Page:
When tragedy strikes during one terrible night of violence, Jacob flees and joins rebel forces working to undermine the regime. But after a raid goes horribly wrong, Jacob finds himself in a living nightmare -- trapped in a crowded, stinking car on the train to the Auschwitz death camp.
As World War II rages and Hitler begins implementing his "final solution" to systematically and ruthlessly exterminate the Jewish people, Jacob must rely on his wits and a God he's not sure he believes in to somehow escape from Auschwitz and alert the world to the Nazi's atrocities before Fascism overtakes all of Europe. The fate of millions hangs in the balance.
My Review: I actually read some 1-star reviews of this book on Amazon and I was asking myself, “Did they even read the same book I did?” They clearly didn’t pay attention at least.
Let me start off by saying 1.) This book is not for children. I recommend it to grown, mature adults only. There is a lot of violence (it’s the Holocaust) and the conversations about Christianity and Judaism were very confusing at times. 2.) This book is NOT for entertainment. Even though it is fiction, it is very raw, rough and real. Mr. Rosenberg doesn’t hide the ugly things of the Holocaust and while it was certainly disturbing, he didn’t treat the subjects in a light way or as a way of throwing ugliness into his story. He wrote it as historical fact. Would I have included those details? No, not all of them. But it was an eye-opening experience to me.
There are some minor historical errors that the author points out in the back of the book. I don’t agree with shifting timelines, but I’m glad he pointed them out. There was also a spattering of romance in the story and some brief mentions of topics that I know were probably realistic, but that I didn’t find necessary.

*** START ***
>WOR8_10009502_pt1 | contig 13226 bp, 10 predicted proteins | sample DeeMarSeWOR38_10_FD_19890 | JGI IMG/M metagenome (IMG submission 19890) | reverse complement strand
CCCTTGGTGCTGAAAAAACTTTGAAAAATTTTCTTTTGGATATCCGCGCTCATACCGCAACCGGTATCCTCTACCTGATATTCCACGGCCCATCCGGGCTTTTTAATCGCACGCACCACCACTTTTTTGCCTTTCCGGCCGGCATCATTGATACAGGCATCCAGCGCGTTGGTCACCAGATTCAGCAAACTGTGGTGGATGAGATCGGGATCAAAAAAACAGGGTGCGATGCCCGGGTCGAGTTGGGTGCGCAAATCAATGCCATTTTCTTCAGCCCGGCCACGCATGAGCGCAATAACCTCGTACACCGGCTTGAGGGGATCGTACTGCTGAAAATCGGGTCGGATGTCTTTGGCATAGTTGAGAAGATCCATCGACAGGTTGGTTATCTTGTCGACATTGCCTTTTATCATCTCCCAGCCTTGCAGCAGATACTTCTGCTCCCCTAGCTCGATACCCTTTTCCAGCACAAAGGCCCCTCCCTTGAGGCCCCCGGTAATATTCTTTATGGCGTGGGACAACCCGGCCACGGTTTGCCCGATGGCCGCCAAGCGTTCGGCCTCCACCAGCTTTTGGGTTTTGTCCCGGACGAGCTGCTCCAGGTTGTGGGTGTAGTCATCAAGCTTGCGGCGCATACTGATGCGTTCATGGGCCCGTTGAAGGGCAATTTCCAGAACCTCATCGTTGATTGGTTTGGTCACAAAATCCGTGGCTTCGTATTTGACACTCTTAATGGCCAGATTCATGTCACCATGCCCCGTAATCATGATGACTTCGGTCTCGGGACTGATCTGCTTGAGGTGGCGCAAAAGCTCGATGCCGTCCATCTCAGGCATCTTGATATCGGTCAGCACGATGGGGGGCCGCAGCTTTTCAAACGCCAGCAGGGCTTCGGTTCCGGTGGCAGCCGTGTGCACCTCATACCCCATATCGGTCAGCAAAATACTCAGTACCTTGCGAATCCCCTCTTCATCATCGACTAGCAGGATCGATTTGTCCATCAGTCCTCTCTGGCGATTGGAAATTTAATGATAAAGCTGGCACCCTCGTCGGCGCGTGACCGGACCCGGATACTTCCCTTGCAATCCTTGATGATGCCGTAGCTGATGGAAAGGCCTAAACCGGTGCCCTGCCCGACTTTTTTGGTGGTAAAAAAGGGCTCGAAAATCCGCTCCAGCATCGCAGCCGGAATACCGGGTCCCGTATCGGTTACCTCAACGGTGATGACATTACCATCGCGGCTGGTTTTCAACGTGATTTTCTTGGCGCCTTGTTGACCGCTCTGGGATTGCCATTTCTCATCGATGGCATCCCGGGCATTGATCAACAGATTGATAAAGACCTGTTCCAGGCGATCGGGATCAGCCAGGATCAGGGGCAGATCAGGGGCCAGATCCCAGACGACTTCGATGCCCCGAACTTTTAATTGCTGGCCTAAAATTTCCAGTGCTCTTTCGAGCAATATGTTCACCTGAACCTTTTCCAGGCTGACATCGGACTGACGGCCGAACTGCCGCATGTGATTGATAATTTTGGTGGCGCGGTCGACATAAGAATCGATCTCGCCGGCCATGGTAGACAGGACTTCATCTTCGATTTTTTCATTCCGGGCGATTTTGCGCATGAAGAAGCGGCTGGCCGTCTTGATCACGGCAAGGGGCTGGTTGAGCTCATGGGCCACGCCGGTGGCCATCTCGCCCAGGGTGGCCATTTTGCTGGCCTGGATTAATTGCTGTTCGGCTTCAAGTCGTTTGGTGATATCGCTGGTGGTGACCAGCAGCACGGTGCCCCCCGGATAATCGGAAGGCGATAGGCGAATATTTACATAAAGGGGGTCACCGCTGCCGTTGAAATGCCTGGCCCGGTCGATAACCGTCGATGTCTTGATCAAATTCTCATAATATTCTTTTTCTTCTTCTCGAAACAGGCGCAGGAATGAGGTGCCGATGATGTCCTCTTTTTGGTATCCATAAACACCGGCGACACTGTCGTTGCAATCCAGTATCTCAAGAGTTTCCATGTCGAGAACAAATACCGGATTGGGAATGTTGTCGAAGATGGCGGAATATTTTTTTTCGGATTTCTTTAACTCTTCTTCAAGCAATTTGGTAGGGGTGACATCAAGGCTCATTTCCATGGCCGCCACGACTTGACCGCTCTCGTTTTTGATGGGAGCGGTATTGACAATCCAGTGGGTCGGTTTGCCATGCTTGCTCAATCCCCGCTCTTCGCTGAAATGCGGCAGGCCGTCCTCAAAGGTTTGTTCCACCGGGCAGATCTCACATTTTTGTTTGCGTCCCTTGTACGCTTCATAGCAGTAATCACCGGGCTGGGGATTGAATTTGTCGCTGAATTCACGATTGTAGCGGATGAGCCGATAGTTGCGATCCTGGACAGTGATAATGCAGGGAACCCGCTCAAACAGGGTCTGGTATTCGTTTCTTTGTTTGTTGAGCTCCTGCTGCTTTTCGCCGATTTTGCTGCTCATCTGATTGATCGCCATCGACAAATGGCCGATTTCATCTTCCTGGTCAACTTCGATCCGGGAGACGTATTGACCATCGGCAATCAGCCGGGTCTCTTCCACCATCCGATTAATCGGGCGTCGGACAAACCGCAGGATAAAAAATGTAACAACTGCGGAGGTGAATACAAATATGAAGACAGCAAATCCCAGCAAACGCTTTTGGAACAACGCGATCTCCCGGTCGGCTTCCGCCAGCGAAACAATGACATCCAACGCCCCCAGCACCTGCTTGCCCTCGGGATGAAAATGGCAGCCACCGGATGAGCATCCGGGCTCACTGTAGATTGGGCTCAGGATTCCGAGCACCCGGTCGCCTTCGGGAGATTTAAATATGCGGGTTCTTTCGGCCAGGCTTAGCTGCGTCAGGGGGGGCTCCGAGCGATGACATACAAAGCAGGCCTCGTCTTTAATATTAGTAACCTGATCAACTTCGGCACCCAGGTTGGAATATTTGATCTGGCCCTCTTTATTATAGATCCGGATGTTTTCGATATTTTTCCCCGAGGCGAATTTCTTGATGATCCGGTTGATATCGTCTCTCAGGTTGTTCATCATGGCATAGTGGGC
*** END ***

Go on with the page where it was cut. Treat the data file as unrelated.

This book was not overtly Christian. In fact, they refer to Catholics as Christian, and they mention protestants, but there is no mention of the Baptist faith. I really didn’t like them lumping Catholics into the Christian label, since they worship Mary, not God, and they are the ones who hurt the Jews, not Christians. That insinuation really upset me.
I also did not agree with the use of a Bible version that was not King James. There were not many verses in the book, since it was mostly about the Jews, but towards the end, there were several verses all together, and I am in the process of looking up the references to fix them.
But this story was so touching. We get to see Jacob struggle through his belief in God. If God cared, why had he allowed the Nazis to do all these wicked things? We see him struggle to understand, struggle to live, struggle to hope. But then, we also get to see him fight for his hope, fight for his life and fight for the lives of others. And in the end, we get to see his belief in God restored, though I have no idea if he was supposed to have gotten saved or just decided to practice Judaism. It wasn’t very clear, and that bothered me.
But if you want a story to glean a better understanding of what was happening at Auschwitz, the escapes that happened or how one could have been made, or just a story about doing all you can to help God’s Chosen People, give this one a try. Again, I do not recommend this to people younger than 20 or those who are young in their spiritual walk with the Lord.
Have a blessed week and God Bless Israel!
Today’s review is on a book recommended by Katja and I’m so glad I read this book! It was very interesting to compare thoughts on the story and I actually surprised myself by how strongly I felt about certain aspects of the story.
Okay, so this story is set in WWII England…already not my favorite setting, because if I’m reading World War Two, I want it to be set in America, the South Pacific or in a country where the fighting is actually going on in Europe. (I know England was being bombed, and that is shown in the story, but I mean an occupied country, or Germany.) 😉